Our search for highly conducting p-type oxide semiconductors for HTLs, led us to delafossite compounds. These compounds have the form Cu+1X+3O2, where Cu is copper, and X is aluminum, gallium, or chromium, and O is oxygen. Delafossites have previously been used as photocathodes for p-type dye-sensitized solar cells and water-splitting devices.10, 11 We have demonstrated a microwave-assisted synthesis of copper gallium oxide (CuGaO2) and copper chromium oxide (CuCrO2) NPs. In this approach, we require a much shorter reaction time (1–8 hours) compared with conventional hydrothermal methods (∼60 hours).12, 13 In addition, the excellent optical transparency of CuGaO2 means that we can achieve a similar performance with a thick (about 280nm) CuGaO2 HTL as we could with an evaporated MoO3 (10nm-thick) HTL in thick-active-layer OPV systems: see Figure 3(b).12 Thick HTLs such as this are more compatible with large-area and high-volume printing processes, but the large NP size—see Figure 3(a)—leads to rough CuGaO2 films. This causes shunted device characteristics, i.e., reduced Voc and an increased slope in the negative bias, and thus reduces the power conversion efficiency of high-performance thin-active-layer OPVs. To overcome this issue, we synthesized a suspension of sub-10nm CuCrO2 NPs, as shown in Figure 3(a). We then cast a smooth and transparent film from this suspension to produce efficient thin-active-layer OPV devices: see Figure 3(b).13 Our results demonstrate that the copper-based delafossite materials are promising HTL candidates.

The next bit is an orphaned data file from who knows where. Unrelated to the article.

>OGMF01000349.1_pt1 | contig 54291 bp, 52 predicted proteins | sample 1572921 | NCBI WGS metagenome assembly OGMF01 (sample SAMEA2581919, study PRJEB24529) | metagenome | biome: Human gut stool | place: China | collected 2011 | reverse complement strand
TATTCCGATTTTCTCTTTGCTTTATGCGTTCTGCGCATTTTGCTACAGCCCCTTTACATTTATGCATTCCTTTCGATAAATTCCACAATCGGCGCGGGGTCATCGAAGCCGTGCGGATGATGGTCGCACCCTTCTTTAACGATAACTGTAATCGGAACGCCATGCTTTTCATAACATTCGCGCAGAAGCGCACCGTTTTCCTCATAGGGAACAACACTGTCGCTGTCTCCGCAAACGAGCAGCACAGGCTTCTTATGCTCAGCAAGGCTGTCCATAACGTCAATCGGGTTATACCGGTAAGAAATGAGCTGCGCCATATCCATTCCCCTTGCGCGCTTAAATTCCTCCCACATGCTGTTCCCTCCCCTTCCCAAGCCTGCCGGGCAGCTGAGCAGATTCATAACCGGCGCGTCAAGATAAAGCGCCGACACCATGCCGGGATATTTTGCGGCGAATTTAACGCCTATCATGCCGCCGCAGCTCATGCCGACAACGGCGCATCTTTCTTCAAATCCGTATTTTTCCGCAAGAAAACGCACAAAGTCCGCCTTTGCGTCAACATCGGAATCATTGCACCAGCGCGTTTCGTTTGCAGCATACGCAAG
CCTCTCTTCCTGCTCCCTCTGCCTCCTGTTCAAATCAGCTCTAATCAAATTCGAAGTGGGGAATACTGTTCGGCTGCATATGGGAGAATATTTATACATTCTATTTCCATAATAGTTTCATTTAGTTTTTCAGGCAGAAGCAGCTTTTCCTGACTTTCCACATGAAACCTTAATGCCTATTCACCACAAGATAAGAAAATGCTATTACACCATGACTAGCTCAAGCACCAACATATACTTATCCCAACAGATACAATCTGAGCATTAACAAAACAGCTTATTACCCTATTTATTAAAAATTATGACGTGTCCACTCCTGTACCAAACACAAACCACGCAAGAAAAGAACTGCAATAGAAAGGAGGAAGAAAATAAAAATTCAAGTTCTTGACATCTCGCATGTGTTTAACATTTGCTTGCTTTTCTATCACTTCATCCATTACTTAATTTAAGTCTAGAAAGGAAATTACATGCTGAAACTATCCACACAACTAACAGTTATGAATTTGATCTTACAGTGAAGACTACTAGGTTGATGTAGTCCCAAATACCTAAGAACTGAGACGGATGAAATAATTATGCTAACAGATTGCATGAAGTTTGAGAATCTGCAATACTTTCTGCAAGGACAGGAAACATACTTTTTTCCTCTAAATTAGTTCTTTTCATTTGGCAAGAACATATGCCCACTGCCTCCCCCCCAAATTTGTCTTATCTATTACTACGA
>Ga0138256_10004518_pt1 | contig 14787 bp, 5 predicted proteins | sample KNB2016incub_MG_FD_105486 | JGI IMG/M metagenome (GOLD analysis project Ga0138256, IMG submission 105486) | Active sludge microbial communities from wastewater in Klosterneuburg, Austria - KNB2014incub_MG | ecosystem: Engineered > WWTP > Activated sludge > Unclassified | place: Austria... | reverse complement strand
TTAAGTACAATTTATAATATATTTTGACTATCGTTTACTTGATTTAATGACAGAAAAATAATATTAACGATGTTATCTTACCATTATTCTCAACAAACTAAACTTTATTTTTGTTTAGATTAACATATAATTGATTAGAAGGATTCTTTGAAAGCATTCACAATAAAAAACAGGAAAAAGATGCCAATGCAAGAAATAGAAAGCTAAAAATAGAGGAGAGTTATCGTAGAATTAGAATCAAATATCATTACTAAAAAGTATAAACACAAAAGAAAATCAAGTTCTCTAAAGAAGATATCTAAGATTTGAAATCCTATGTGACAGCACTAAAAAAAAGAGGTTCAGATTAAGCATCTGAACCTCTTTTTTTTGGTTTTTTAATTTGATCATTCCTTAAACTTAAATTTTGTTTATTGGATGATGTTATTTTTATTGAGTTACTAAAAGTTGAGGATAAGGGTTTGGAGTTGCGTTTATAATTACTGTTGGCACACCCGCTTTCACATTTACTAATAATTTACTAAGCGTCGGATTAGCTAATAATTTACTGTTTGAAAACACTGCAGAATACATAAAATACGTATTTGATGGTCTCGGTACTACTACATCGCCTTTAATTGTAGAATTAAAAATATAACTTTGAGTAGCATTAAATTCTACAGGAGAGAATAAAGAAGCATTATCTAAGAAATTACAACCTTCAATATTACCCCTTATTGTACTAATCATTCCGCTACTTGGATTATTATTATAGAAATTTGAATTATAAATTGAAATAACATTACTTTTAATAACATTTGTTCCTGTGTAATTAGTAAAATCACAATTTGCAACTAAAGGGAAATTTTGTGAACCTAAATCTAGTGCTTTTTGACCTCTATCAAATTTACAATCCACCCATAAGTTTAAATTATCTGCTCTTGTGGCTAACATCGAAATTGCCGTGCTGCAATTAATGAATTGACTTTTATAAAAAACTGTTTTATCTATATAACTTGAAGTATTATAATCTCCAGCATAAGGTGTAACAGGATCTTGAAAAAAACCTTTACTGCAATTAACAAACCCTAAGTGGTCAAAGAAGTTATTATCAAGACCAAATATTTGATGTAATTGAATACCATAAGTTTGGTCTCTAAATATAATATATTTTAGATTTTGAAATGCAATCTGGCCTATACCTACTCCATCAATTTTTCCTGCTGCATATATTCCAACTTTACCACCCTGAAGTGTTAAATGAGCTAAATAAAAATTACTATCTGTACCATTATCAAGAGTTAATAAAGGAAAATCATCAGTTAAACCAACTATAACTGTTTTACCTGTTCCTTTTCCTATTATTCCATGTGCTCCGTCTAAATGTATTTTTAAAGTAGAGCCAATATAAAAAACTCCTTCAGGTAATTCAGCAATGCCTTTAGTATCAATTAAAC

In summary, we have shown several examples of the synthesis of metal-oxide NP suspensions. These suspensions can be used to produce thin films that function as efficient ICLs in OPV devices. We intend to continue exploring low-temperature solution-processing methods for the deposition of metal-oxide thin films. We also plan to extend their application to solar cells beyond OPV devices, by investigating hybrid perovskites, kesterite, copper indium gallium selenide, and cadmium telluride materials.
We acknowledge support from National Science Foundation (DMR-1305893), the University of Texas at Dallas, and the Texas Instruments Distinguished Chair in Nanoelectronics.
Julia Hsu is a professor of materials science and engineering, and holds the Texas Instruments Distinguished Chair in Nanoelectronics. She received her BSE from Princeton University, and her MS and PhD from Stanford University. She is a fellow of the American Physical Society, American Association for the Advancement of Science, and the Materials Research Society.
Jian Wang received a BS degree in materials physics from Jilin University, China, in 2010, and a PhD in materials science and engineering from UT Dallas in 2015. He is currently a postdoctoral fellow in Julia Hsu's laboratory.